Ask Women in Product: How do you manage Scrum for multiple teams within the same cycle?

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The First Case: several small Scrum teams

In smaller companies, you’re likely to have small teams of up to 6 people, with developers, quality assurance (QA), UX designers, and a Product Owner (PO) in each team. This case is closer to the iconic Scrum, and it’s easier to build this type of team in a small company. Teams like this easily act as one system — one heart beating. In this case, using one sprint size and a common sprint start date for all teams is the best solution because it synchronizes the teams in the organization. Synchronizing the teams also makes it is easier to deploy a solution and launch new products. Small, self-organizing teams can handle communications between themselves without any defined process, which is wonderful.

Case 1. Alignment is maintained by the Product Owner. Image by Lilia Gorbachik

The Second Case: mixed types of teams

A more complex case from the product owner’s point of view is that of a larger company with a more diverse product portfolio.

Case 2. Multiple communication channels are used to keep teams aligned. Image by Lilia Gorbachik
  • Common product backlog. It is great to have a common product backlog. It helps keep goals and priorities clear.
  • Separate sprint backlogs. Each team has a separate sprint backlog to work with. The team-specific backlog will set clear goals for the team and make their scope visible. At the same time, it is useful to see if the individual task has a linked task in another team.
  • Separate burndown charts. Keep this chart per team, because each team tracks their progress individually inside the group.
  • Common Retrospective. We work based on one product–one goal, so having a common retrospective for multiple teams is a good idea. A common retro can be a place for larger discussions, such as which forms of communication work and which do not. Also, common retros will allow everyone to feel attached not just to their team, but to the company and product as well.

The Third Case: loosely-coupled, tightly-aligned teams

There is a third team structure that you may be working in, one that has been popularized by Spotify. In this structure, each team acts as an independent business unit within the organization. At the same time, other virtual units are created that connect people based on other properties, such as:

  • a feature
  • the platform (mobile app, desktop app, etc.)
  • the technology
  • an idea (security, scalability, etc.)
  • a department (front-end development, QA, back-end development)
Case 3. Loosely coupled, tightly aligned teams. Image based on Spotify’s Engineering Culture video

In Closing

If you need to further customize the frameworks above because of a specific need or limitation, simply keep the following set of principles in mind:

  • You will always need to rely on a role or goal or principle around which all work is organized. Everyone needs to know what that organizing principle is so that teams are aligned as they make progress on their respective backlogs.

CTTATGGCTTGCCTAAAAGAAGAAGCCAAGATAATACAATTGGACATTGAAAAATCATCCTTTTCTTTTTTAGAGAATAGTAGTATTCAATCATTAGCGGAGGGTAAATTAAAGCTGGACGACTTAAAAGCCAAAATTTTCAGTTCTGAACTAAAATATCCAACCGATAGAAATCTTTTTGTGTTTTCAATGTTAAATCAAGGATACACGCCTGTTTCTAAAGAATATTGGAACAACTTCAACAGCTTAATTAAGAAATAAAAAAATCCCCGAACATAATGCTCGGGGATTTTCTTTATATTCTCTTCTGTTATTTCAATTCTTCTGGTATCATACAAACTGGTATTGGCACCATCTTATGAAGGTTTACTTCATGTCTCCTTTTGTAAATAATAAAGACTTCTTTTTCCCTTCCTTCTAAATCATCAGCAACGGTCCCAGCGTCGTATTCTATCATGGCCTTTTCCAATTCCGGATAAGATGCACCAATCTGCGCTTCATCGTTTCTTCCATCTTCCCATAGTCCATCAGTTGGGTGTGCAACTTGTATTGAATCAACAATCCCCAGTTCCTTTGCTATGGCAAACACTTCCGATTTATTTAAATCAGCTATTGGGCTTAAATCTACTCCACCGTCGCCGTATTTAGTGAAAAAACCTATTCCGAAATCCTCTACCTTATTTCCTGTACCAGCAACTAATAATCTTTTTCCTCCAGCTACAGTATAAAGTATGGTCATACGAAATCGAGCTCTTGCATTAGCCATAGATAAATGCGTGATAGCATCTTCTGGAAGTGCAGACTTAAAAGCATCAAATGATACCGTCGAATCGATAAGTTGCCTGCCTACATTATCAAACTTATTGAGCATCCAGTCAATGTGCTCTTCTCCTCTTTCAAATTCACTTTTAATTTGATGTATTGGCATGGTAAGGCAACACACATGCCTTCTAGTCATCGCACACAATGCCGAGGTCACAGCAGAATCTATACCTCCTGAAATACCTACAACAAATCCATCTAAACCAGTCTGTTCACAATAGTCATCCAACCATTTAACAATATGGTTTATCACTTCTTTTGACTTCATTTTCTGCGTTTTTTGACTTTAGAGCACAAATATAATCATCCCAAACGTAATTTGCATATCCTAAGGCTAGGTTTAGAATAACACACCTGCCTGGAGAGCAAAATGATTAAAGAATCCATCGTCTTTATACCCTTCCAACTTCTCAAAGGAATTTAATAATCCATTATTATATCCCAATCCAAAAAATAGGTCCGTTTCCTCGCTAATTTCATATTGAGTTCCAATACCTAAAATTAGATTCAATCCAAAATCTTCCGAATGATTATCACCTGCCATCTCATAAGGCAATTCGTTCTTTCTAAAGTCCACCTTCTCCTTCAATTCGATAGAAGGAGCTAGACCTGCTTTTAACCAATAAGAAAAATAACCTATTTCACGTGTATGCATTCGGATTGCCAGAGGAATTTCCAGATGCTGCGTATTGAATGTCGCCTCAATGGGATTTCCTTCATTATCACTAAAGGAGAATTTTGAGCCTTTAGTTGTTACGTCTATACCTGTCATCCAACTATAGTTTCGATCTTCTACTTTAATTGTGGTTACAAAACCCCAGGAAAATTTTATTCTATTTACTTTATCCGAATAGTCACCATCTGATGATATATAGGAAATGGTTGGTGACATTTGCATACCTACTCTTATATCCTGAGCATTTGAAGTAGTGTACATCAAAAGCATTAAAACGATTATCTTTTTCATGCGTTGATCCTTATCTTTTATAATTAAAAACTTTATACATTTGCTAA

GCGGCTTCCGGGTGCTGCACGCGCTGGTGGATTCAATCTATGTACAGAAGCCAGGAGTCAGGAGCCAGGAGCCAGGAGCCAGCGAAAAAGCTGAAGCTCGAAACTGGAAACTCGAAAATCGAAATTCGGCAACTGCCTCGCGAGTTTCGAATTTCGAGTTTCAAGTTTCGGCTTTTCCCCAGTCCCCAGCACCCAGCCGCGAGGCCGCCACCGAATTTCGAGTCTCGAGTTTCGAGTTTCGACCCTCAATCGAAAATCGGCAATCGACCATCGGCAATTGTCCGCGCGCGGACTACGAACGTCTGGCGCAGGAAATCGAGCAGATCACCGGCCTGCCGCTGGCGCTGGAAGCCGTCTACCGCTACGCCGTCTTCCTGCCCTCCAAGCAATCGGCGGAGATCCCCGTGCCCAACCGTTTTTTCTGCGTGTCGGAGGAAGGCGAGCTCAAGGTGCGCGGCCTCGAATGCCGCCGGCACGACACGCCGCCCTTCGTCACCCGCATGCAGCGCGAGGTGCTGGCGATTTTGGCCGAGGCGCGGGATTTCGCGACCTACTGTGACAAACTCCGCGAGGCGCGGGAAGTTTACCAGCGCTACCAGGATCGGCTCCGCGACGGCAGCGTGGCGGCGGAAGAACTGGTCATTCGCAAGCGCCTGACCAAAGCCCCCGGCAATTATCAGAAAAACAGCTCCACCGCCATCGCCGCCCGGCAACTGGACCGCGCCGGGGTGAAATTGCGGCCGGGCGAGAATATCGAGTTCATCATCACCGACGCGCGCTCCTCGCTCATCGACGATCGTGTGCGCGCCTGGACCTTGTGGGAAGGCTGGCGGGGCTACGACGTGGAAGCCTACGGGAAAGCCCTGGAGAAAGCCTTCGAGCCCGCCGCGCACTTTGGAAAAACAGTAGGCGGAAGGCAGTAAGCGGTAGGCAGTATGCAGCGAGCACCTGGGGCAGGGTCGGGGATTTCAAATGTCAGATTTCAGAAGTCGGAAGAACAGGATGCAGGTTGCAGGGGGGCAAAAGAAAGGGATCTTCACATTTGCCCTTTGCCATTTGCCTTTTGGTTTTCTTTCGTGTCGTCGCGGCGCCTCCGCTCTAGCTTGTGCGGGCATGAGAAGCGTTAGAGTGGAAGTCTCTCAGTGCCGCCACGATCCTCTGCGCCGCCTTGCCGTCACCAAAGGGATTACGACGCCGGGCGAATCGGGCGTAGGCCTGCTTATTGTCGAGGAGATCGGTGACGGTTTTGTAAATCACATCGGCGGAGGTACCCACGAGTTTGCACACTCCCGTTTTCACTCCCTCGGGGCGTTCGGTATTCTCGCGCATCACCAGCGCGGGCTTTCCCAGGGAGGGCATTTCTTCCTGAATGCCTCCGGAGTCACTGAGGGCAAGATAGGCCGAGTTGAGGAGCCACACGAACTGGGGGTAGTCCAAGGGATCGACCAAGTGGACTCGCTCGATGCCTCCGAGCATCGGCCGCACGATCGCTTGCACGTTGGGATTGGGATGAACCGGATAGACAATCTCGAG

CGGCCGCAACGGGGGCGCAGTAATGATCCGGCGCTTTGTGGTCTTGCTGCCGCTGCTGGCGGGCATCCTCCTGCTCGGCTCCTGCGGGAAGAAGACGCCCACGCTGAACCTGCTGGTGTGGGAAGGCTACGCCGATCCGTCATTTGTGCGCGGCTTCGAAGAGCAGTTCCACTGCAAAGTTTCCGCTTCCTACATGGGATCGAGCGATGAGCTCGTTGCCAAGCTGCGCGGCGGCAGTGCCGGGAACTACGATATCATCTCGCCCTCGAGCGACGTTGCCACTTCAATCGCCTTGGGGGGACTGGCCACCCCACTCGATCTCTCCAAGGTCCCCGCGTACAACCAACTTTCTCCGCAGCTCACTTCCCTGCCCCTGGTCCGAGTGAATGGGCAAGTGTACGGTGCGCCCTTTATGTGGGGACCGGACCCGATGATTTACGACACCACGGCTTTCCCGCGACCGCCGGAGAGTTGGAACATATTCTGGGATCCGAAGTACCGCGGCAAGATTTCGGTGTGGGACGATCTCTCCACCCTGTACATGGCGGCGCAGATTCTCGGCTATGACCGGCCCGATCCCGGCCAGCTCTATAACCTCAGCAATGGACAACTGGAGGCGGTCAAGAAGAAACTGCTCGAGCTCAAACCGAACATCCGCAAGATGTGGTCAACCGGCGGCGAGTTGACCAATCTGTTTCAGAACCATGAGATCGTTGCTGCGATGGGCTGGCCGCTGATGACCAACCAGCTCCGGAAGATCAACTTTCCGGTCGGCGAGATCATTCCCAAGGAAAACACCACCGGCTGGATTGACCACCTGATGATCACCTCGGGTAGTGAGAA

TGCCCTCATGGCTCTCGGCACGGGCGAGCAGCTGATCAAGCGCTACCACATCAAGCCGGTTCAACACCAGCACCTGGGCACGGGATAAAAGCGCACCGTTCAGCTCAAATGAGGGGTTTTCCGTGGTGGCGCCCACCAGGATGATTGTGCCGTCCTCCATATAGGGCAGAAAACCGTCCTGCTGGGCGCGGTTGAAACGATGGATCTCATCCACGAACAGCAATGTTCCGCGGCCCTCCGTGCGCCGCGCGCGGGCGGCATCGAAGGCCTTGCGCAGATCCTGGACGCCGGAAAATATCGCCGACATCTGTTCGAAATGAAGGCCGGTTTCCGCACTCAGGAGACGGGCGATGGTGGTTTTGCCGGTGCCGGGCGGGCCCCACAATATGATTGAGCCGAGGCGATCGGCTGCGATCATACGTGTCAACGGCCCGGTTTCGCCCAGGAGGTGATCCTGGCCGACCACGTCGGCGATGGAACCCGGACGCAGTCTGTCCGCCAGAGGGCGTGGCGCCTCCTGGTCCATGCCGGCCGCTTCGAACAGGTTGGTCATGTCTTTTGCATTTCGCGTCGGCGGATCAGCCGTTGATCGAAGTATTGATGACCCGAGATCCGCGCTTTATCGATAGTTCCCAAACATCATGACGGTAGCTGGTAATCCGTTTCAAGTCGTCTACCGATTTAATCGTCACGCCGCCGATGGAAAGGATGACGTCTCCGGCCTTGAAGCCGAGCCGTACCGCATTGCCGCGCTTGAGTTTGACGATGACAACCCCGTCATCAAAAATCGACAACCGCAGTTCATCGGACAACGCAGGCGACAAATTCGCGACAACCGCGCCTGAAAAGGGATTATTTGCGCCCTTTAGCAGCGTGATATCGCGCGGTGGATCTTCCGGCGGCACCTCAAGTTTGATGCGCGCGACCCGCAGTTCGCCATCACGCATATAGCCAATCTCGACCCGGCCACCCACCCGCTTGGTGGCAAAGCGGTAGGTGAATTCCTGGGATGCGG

• The communications channels are tailored to each specific configuration because you want there to be enough flows of information for teams to stay in sync, but not too much that people are spending time on non-essential busywork.
  • Consider the best use of each Scrum artifact for your particular scenario and decide if they should remain at the team level, or if they should be shared across teams.
  • Finally, never stop sharing best practices and lessons learned, so that everyone keeps getting better together.
  • Team Setup
  • Backlog Management
  • Stakeholder Management
  • Technical Considerations and Tools

Team Setup

Why are there multiple Scrum teams? Is it a case where you are the product manager over different products, or is your one product so large that you need multiple teams?

  • Are the teams using the same sprint start and end dates? If so, how is that working for the teams? It can be a challenge for a product manager when multiple teams have ceremonies on the same days, but not impossible.
  • Can the teams conduct their ceremonies at different times of day, so that you can attend both? The advantage with this is that you get all your ceremonies done, with the rest of the sprint left for you to divide your time between your two teams.

Backlog Management

What’s the situation with the backlogs? Do the teams have separate, distinct backlogs? Are both teams pulling work from a single backlog?

Stakeholder Management

What are the expectations of your stakeholders? How involved are your stakeholders in the day-to-day work of your team? Do stakeholders require your teams to be on the same start date, have a shared showcase, etc.?

Technical Considerations & Tools

Are your multiple teams working in the same code base? If so, do they have a defined branching and merging strategy? What is your approach to QA/testing and fixing defects/bugs?

You Can Do This!

If you are the product manager for multiple teams, you can absolutely drive success for both your teams and your product(s). While it usually isn’t an ideal situation, you can — with proper organization, documentation, and time management — deliver awesome products while having some fun along the way!

Use these resources to learn more



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